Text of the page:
This is the result of me feeling tired and disenfranchised, as well as really sorry for Eames; if you think about it, she has been getting the shaft from Bobby quite a bit in the last two seasons. I know he has his reasons, and I know she knows he has his reasons, but I imagine that she still sometimes gets irritated about it. So this is my interpretation of the thoughts she might have on the subject, if she were also feeling tired and disenfranchised, and possibly a little sorry for herself.


She's not staring at her cell phone anymore. It's useless, after all—not matter how long she looks at it, it never rings, at least not when she wants it to. Oh, Bobby calls, sometimes, but only when he needs something specific from her: for instance, when he's getting himself thrown in jail and needs to make sure someone knows where he is so he doesn't get stuck there. At soon as she springs him from that horrible place, though, he's gone again, suspended from work, never answering his phone, never returning her calls. For all she knows he's dead somewhere. The thought is terrifying, but she's been fruitlessly worrying about him for so many years now that familiarity has taken some of the edge off the worry. It's all a dull ache now—the worry and the fear and the endless, constant rejection.

Ay, and there's the rub, she thinks to herself as she leaves the cursed cell phone on her living room table and walks into the kitchen, past the Christmas tree and the pile of presents she picked up shopping that morning. It's not just the worry—it's the rejection. Some selfish part of her mind that is annoyed he didn't feel the need to call her, to let her know that he's all right, that he's still him, that he cares about her. She put herself and her job on the line for him; the least he could do, she can't help but feel, is call her every now and then. She doesn't want to feel that way—doesn't want her support for him to be conditional, because she feels that's shallow—but as the years go by it gets harder and harder to be altruistic, to constantly give and get nothing in return.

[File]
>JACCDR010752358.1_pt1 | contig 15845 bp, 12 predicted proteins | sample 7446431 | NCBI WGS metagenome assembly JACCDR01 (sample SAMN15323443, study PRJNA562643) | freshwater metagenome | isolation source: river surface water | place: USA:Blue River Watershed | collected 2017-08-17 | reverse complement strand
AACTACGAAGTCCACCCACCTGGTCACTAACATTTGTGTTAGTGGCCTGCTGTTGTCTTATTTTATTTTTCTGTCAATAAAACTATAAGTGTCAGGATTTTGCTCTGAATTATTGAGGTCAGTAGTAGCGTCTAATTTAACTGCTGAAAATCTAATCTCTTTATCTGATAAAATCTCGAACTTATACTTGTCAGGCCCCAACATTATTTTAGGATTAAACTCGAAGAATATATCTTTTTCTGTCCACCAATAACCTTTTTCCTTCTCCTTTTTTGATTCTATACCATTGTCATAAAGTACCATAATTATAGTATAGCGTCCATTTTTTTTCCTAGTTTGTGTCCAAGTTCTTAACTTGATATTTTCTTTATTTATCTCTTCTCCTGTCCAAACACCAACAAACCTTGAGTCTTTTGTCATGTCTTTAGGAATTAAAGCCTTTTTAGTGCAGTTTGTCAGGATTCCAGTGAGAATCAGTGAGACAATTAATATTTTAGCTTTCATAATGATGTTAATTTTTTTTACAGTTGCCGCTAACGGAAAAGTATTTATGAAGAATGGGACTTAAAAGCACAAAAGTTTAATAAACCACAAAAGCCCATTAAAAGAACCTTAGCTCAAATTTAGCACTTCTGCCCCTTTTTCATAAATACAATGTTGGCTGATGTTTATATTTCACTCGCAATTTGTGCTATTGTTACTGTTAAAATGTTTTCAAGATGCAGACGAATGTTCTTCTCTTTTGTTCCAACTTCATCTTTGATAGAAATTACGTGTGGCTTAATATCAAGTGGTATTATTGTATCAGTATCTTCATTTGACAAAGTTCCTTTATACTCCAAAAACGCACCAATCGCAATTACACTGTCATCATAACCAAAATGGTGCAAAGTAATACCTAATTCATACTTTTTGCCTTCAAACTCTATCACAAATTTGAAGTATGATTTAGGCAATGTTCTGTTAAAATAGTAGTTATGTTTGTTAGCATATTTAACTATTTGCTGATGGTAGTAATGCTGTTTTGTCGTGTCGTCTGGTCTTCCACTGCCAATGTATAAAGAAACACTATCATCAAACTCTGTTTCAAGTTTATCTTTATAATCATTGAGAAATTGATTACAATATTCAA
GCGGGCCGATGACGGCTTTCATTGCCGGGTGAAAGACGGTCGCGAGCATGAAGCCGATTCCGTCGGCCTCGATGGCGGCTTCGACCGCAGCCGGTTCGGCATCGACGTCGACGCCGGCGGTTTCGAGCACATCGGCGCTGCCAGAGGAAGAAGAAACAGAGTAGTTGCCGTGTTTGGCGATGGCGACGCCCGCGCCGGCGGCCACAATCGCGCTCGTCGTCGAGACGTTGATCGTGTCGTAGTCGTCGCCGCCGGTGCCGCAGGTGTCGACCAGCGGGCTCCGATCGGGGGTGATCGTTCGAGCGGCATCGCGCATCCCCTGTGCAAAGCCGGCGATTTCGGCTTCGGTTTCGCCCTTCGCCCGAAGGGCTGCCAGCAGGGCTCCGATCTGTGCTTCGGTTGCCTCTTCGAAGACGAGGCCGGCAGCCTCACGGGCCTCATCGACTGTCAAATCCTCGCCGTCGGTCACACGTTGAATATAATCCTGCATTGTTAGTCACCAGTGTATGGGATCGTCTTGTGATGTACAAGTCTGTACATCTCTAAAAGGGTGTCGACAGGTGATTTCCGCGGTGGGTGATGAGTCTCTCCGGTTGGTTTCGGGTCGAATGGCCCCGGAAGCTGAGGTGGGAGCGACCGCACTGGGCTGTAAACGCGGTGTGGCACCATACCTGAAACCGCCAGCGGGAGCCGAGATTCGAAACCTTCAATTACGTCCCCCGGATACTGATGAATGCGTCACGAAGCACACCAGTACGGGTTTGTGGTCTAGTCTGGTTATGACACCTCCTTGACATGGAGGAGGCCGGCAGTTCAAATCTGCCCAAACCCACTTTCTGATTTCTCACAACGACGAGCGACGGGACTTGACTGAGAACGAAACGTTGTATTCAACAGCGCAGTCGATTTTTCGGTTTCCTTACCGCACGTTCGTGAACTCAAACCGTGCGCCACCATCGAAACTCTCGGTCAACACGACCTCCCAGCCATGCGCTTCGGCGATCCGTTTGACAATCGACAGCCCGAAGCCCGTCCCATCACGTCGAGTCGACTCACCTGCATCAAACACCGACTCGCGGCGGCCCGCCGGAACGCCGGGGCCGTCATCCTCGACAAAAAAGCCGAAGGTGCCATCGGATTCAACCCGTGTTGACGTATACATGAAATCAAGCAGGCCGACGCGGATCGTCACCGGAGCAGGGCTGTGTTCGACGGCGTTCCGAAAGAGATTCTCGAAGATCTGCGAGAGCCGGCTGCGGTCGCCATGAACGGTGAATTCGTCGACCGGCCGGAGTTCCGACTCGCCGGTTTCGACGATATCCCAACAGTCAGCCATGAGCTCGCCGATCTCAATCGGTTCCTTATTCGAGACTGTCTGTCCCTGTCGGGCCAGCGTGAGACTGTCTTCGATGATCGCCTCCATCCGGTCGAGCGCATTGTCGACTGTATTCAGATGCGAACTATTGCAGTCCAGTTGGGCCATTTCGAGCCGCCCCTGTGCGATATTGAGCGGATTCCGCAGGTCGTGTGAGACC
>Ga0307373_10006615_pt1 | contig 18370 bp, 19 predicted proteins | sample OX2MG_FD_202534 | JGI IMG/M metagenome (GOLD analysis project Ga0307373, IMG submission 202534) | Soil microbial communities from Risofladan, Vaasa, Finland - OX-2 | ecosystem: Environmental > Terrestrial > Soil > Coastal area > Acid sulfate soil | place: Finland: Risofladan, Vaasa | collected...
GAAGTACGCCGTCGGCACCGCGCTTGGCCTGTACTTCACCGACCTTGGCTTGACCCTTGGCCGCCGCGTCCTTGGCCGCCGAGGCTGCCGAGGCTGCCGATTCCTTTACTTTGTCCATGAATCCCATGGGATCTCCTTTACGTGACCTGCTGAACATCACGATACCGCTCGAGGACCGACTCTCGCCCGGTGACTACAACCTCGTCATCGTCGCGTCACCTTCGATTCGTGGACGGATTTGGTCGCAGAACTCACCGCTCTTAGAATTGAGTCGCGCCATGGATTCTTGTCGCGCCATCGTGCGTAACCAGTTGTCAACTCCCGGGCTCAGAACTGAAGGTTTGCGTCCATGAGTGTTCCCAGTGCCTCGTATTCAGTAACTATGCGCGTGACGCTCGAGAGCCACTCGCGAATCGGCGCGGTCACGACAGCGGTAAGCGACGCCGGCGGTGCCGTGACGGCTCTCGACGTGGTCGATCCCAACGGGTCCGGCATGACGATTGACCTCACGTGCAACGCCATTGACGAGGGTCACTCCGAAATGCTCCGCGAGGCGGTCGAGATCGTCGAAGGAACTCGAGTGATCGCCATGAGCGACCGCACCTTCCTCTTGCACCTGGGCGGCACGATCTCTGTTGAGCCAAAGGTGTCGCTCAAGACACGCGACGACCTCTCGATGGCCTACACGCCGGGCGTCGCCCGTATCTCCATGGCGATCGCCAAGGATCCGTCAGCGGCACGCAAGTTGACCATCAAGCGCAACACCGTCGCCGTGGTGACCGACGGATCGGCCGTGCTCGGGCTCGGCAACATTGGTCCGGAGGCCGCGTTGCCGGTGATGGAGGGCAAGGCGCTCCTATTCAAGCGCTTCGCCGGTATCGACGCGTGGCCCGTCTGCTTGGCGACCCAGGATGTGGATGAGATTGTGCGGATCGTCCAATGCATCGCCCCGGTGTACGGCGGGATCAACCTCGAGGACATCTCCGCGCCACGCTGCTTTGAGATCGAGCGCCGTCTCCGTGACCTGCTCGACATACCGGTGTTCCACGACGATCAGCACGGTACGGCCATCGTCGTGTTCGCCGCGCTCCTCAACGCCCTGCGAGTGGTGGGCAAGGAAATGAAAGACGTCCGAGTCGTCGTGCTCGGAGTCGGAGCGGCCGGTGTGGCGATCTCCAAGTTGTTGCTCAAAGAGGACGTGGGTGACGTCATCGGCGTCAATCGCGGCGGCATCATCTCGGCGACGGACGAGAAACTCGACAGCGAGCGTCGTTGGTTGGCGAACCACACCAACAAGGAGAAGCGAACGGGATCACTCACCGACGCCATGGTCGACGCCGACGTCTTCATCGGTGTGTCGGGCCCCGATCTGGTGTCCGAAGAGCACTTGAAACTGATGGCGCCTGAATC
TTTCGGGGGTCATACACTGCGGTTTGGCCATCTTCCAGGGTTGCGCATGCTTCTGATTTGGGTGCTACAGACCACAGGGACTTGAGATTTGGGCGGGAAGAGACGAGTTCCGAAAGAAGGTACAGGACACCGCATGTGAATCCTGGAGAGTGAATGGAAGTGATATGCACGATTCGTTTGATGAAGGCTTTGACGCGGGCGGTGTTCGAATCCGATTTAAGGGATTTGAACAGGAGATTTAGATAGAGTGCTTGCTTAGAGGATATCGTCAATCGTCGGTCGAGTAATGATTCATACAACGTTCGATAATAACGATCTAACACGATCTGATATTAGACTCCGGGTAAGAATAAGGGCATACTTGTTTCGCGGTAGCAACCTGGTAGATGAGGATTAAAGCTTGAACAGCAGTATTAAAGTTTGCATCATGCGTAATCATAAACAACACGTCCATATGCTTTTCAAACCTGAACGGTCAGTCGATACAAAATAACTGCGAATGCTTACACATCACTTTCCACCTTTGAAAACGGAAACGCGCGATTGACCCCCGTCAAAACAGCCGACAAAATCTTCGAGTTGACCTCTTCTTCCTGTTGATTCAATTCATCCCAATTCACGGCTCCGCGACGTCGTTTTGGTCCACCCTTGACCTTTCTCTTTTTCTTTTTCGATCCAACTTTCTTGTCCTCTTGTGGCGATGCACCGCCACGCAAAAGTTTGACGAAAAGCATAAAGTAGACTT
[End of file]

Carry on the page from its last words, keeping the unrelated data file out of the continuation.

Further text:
Oh, they're friends now, of course, much better friends than she ever would have expected them to become, and she knows that in his own way, Bobby cares very deeply about her and needs her presence in his life. She feels the same way about him. But there's a fundamental difference in how the two view their relationship: for her, he's more than a partner or even a friend. He's family, like another brother to her, and when she needs help and comfort and understanding she's just as likely to call him as she is to call her real family. She sees family as more a spiritual than a biological bond, and she and her partner have that bond with each other.

Her partner, she has come to realize more and more, feels differently. Of course she is important to him, and when there is no one else—which is what usually happens—he comes to her. But put a blood relative in front of him, any blood relative, and he's gone, dropping her like an unwanted bit of garbage. First there was Frank, and then his mother, and now his nephew, for whom he has quite literally gone off the deep end. She marvels at his dedication to family, but at the same time she finds it irritating. Completely forgetting about the world around him when his mother was dying—that, she understands. It wasn't the woman's fault that she was the way she was; there was no blame to be had there. But the brother, and now the nephew . . . it really kills her. Frank had made no effort to contact his brother, and when the two found each other at that soup kitchen, he made every effort to avoid seeing Bobby again, preferring to slip back into the filth to which he had grown accustomed. And Bobby's nephew—his nephew is a total stranger to him. And yet for them he would drop anything. He would drop work. He would drop her. And that is what hurts: she has stood faithfully by his side for eight years; his family abandoned him. And yet, just for a chance to be near them, he blows her off. For Bobby, biological ties trump emotional ones every time.

For eight long years, she has believed that if she tries long enough and hard enough, he will come to regard her in the way that she does him. She no longer believes this is true. Now, standing at her kitchen window, staring out and wondering where her partner is, she admits to herself that Bobby is still in many ways a little boy, waiting for his mother's love, for his brother's approval, for his father to come home. She is a good friend, but she is not the family he lost, so she will never be quite good enough for him. She is not upset or even surprised by this realization. She is simply resigned. Bobby is her partner, and her friend, and she will continue to stand by him, even though she understands that he will not always stand by her.

But still, today something has snapped. She has given up, without quite meaning to. She walks back into the living room and turns her cell phone off.